The Vancouver critics have just joined the party, always offering an interesting assortment of nominations given their practice of splitting off a whole separate section for Canadian films. "Birdman" led the way in the international list, while Xavier Dolan's "Mommy" led the way in the Canadian section (which will probably be cold comfort after his film was unceremoniously snubbed by the Academy's foreign film committee).
The Southeastern Film Critics Association have added to the year-end discussion, becoming the second group to hand top honors to Wes Anderson's "Grand Budapest Hotel." The film won the Best Picture, Best Original Screenplay and Best Ensemble prizes. Ava DuVernay's "Selma," meanwhile, won the Gene Wyatt Award, given to a film that best evokes the spirit of the South (while a personal favorite, "Cold in July," came in second place there).
Brad Pitt uses his power for good. The A-lister could easily hang his hat on a cavalcade of franchise films and call it a day. Instead, he throws himself on the occasional blockbuster sword (see: Troy" or "World War Z") for the cred to make movies that strive for something beyond pure entertainment. His Plan B Entertainment, run by Pitt, Dede Gardner, and Jeremy Kleiner, has produced a number of highly acclaimed films over the years, including "The Assassination of Jesse James by the Coward Robert Ford," "The Tree of Life," "Moneyball," the Best Picture-winning "12 Years a Slave," HBO's "The Normal Heart" and next year's "True Story." This December will see the release of Plan B's "Selma," which prompted the PGA to pay its respects to Pitt’s company in the form of the organization’s Visionary Award.
It seemed this year that if any artist was due for the retrospective treatment, it was "Unbroken" cinematographer Roger Deakins. While I of course did not address all of the 50-plus films he has shot throughout his illustrious career during a recent extended interview, I settled on a few in particular that I think represent a nice cross-section of his work. Each of them — "Nineteen Eighty-Four," "Sid and Nancy," "Barton Fink," "The Shawshank Redemption," "Kundun," "A Beautiful Mind," "The Man Who Wasn't There" and "The Village" — will get their own space in the next few days.
HOLLYWOOD — We've already caught up with Jack O'Connell once this year, but it's perfectly fitting to revisit the well here. He is, after all, having a truly breakout moment, one that actually seems more stretched across three years than bunched up into 2014.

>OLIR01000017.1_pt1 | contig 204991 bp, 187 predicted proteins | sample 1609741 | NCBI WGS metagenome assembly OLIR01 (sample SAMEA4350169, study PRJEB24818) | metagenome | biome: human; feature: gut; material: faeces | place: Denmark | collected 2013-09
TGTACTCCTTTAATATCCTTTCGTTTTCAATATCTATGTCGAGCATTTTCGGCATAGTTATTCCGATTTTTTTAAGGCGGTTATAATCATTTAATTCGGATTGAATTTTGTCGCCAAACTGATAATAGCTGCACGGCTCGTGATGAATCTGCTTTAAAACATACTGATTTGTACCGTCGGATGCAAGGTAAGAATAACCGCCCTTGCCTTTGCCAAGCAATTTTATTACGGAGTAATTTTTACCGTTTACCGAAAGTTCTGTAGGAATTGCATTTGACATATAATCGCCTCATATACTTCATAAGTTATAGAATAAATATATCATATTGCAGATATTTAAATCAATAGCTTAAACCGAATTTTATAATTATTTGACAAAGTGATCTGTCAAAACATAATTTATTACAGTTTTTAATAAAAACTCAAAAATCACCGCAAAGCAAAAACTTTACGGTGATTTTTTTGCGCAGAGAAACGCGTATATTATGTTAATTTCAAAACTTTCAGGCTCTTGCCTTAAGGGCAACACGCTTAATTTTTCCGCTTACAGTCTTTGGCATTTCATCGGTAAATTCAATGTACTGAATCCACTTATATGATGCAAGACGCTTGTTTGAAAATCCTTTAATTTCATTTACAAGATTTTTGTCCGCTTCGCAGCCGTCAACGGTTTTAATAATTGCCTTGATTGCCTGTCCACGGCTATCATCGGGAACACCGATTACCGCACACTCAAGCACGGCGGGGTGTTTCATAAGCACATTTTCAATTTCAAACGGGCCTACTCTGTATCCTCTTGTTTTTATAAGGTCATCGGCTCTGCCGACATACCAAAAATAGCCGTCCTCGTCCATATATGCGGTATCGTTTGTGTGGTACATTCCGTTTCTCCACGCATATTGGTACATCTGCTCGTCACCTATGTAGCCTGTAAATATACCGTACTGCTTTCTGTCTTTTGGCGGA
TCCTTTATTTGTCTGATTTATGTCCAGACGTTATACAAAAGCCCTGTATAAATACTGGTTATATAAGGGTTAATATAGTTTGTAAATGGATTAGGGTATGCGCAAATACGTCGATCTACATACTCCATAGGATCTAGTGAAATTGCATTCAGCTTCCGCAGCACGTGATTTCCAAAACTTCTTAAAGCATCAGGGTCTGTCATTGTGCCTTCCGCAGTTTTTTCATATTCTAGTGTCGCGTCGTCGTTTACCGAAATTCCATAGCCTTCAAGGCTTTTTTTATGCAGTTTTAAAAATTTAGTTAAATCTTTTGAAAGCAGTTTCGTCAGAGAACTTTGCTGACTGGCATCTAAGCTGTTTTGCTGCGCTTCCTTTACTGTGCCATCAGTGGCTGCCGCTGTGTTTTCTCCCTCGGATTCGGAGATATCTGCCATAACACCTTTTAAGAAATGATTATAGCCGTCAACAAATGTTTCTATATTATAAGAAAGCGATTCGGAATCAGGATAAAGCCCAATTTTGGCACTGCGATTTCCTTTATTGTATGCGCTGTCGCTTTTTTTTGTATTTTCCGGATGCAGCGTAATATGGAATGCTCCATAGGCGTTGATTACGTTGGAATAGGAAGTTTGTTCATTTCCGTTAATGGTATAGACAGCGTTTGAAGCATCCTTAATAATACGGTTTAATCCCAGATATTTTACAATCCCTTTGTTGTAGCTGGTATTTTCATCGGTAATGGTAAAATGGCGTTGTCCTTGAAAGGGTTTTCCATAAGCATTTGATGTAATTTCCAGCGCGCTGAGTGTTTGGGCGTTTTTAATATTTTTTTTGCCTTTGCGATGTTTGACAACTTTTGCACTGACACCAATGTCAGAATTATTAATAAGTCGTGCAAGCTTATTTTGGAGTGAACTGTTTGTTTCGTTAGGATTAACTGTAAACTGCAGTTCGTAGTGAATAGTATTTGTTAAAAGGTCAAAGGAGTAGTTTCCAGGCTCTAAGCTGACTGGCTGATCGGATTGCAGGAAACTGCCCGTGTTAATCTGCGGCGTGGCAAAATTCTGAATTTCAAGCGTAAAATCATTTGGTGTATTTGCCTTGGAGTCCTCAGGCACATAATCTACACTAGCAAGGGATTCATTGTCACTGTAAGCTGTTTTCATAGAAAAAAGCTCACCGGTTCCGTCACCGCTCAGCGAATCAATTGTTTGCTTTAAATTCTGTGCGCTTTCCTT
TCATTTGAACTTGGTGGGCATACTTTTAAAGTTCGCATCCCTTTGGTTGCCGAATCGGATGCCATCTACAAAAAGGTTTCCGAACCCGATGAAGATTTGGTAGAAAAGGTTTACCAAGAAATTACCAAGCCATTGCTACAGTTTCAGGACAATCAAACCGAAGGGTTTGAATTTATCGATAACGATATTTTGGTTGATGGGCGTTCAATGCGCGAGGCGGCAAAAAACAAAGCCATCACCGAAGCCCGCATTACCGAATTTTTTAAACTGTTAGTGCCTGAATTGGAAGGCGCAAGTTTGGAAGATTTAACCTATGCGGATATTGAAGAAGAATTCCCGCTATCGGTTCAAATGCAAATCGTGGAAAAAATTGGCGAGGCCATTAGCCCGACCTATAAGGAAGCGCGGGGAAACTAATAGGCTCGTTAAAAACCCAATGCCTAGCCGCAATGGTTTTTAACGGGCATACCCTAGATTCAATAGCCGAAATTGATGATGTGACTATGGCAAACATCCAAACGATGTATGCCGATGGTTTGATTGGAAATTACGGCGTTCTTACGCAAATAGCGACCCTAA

Over the past few weeks we've celebrated the best movies of 2014 and now, inevitably, it's time to celebrate the worst. The HitFix staff has chosen 25 films that disappointed, frustrated and often found us wanting to run from the theater screaming in disbelief. And while many of the selections are from the Hollywood studio factory, a surprising number are not.
Sam Taylor-Johnson’s "Fifty Shades of Grey" will arrive to theaters in February 2015 with a handicap. Even if it’s artfully crafted, sensual and romantic, and joins "Basic Instinct," "Eyes Wide Shut," "Body Double," "Little Children," "9 1/2 Weeks" in the pantheon of Hollywood kink, it’ll still carry a burden: E.L. James’ e-book source material. "Fifty Shades" that swept a nation and embarrassed the lit-savvy. The book has an audience, selling over 100 million copies since its 2011 release. But it’s also the butt of many a joke; When rumors leaked that Emma Watson was up for the film adaptation’s lead role, Anastasia Steele, she tweeted "'Who here actually thinks I would do 50 Shades of Grey as a movie? Like really. For real. In real life.'" Salman Rushdie thought "Fifty Shades" made "'Twilight' look like 'War and Peace.'"
With 2014 winding down, HitFix has been dabbling in all corners of the "year-in-review" game. Hopefully you've enjoyed the trip down recent memory lane. Now it's time for a thorough assessment of the year in film performances, and for a 12-month stretch marked in some quarters as "weak," there sure was a lot of stand-out work in front of the camera.
We haven't done one of these in a while, as the Oscar season has continued to take hold and staggered releases have made it a little difficult to suss out just how available some of these films might be to a wider audience. But obviously "The Hobbit: The Battle of the Five Armies" has been blasted out globally, and I imagine there are some opinions on it locked and loaded.